The hardest one seems to be South Korea. For one thing, South Korea owns delicate and hi-tech products themselves like Samsung and LG. Unlike Japan and China, their own products have already been the best brands in electronics market and are continuously competitive, especially Samsung which is the biggest smarketphone vendor in the world. For another, South Koreans are patriotic. There is a “Korean national superiority”, claiming Korean culture is the most distinguished ancient culture in the world. Such perception may be deeply buried in their mind and it’s even harder for exotic brands to get into their market.

From the timeline, we can find out that Apple choose from the easier one to the hardest one. For most part of the East Asia regions, price is definitely the biggest problems. If Apple wants to conquer this market, cutting down the cost is essential, and cooperating with the local carriers is another practical way.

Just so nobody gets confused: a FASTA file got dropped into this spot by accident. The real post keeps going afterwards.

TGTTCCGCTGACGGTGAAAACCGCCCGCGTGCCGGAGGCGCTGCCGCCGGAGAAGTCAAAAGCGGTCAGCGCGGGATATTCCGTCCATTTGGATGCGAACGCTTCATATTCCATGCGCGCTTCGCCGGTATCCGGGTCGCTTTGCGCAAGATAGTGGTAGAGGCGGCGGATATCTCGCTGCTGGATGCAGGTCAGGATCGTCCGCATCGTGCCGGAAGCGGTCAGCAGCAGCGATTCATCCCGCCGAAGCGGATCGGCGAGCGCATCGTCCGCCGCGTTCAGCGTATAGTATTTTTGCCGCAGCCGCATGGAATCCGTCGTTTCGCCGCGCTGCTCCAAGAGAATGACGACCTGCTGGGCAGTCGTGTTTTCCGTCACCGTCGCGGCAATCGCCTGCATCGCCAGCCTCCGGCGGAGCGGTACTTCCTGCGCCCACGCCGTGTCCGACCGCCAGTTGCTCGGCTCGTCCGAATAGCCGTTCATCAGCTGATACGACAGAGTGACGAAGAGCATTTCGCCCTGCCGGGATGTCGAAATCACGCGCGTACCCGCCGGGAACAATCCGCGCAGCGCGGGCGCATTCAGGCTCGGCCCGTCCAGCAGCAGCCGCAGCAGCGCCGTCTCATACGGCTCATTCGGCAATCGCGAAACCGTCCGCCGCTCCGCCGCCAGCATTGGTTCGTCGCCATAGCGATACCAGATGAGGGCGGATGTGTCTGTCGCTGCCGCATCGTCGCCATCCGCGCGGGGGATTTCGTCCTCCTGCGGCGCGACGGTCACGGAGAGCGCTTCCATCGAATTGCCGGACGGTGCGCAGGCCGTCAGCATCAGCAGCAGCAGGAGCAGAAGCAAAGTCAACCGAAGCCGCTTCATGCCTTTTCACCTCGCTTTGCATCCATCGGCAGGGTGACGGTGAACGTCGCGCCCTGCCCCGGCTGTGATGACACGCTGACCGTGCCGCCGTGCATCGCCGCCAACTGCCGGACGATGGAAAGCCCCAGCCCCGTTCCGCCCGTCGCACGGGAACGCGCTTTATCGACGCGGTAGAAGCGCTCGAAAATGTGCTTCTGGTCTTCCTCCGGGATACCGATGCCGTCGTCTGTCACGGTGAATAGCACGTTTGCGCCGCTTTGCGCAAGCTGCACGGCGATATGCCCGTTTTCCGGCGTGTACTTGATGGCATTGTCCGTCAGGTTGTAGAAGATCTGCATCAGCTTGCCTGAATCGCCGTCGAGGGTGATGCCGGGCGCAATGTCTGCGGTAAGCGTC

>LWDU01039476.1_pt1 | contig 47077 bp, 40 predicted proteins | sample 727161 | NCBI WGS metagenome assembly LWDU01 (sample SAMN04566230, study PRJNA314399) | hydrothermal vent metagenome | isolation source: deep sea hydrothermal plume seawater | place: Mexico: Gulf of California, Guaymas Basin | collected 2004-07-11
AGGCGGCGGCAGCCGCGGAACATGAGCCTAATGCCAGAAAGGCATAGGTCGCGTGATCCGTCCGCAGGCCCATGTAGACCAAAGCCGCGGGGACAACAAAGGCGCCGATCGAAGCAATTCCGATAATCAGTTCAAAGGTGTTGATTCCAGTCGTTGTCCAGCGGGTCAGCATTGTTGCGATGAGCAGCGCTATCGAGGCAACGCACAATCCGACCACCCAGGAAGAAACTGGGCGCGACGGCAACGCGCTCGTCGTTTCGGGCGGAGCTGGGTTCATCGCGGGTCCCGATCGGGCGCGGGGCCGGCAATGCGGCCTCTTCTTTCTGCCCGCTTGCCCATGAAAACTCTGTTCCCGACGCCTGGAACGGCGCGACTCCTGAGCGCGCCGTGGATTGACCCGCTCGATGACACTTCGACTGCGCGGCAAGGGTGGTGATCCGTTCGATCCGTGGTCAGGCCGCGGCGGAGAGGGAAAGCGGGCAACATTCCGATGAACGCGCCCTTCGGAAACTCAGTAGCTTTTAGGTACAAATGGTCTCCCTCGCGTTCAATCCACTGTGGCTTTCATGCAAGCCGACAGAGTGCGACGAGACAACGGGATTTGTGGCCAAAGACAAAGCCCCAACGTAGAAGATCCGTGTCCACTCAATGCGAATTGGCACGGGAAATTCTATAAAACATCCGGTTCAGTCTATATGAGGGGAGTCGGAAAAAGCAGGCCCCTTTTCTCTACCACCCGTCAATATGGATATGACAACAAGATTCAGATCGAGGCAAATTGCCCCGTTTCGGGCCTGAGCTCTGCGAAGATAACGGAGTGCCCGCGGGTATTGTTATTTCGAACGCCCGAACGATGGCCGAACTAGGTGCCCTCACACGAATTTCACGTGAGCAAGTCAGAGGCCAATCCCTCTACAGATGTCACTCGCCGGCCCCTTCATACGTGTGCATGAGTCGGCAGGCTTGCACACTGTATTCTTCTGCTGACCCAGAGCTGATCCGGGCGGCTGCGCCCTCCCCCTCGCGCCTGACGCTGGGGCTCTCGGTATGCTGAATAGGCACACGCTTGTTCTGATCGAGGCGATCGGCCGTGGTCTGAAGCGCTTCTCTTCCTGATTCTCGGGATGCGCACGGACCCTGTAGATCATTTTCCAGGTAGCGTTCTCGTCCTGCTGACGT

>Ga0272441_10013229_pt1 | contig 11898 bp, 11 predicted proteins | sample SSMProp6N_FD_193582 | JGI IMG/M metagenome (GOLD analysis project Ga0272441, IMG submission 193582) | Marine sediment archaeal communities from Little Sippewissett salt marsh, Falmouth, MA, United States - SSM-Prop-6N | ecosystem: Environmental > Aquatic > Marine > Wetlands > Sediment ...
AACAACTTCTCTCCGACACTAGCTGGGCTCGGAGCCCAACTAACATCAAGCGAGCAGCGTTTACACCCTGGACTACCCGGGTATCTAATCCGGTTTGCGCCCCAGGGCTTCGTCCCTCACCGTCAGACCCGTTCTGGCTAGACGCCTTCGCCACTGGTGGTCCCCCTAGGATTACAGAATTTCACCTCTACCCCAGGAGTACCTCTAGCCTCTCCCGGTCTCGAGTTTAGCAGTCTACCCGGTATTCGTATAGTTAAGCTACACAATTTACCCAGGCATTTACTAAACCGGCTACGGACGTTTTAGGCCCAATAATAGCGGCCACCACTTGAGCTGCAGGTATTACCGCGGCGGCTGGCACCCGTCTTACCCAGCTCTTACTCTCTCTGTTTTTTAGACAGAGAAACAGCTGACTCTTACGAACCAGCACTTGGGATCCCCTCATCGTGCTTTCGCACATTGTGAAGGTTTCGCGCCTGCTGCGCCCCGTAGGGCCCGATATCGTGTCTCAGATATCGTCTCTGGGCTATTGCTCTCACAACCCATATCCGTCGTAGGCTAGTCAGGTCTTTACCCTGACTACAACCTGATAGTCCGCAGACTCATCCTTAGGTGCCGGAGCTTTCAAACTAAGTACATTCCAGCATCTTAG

Reference

 

Amano, T., Einhorn, B., Takeo Y. (December 12, 2013). Apple's Asia Breakthrough. Bloomberg BusinessWeek. Retrieved from www.businessweek.com

Bostic K. (October 14, 2013). Apple's iPhone, iPad combine for 14% share in Samsung's home of South Korea. Appleinsider. Retrieved from http://appleinsider.com/ 

Cummins D., Liu S., and Yeh A., (January 2, 2013). Apple’s Foray into China — And the Mind of The New Chinese Consumer. The Lauder Global Business Insight Report 2013: Building Blocks for the Global Economy. Retrieved from http://global.wharton.upenn.edu

Negishi M., Wakayabashi, D. (November 10, 2013). Apple Finds Surprising Growth Market in Japan. The Wall Street Journal. Retrieved from http://online.wsj.com/

Apple’s Financial History: Reclassified Summery Data. Retrieved from http://investor.apple.com/financials.cfm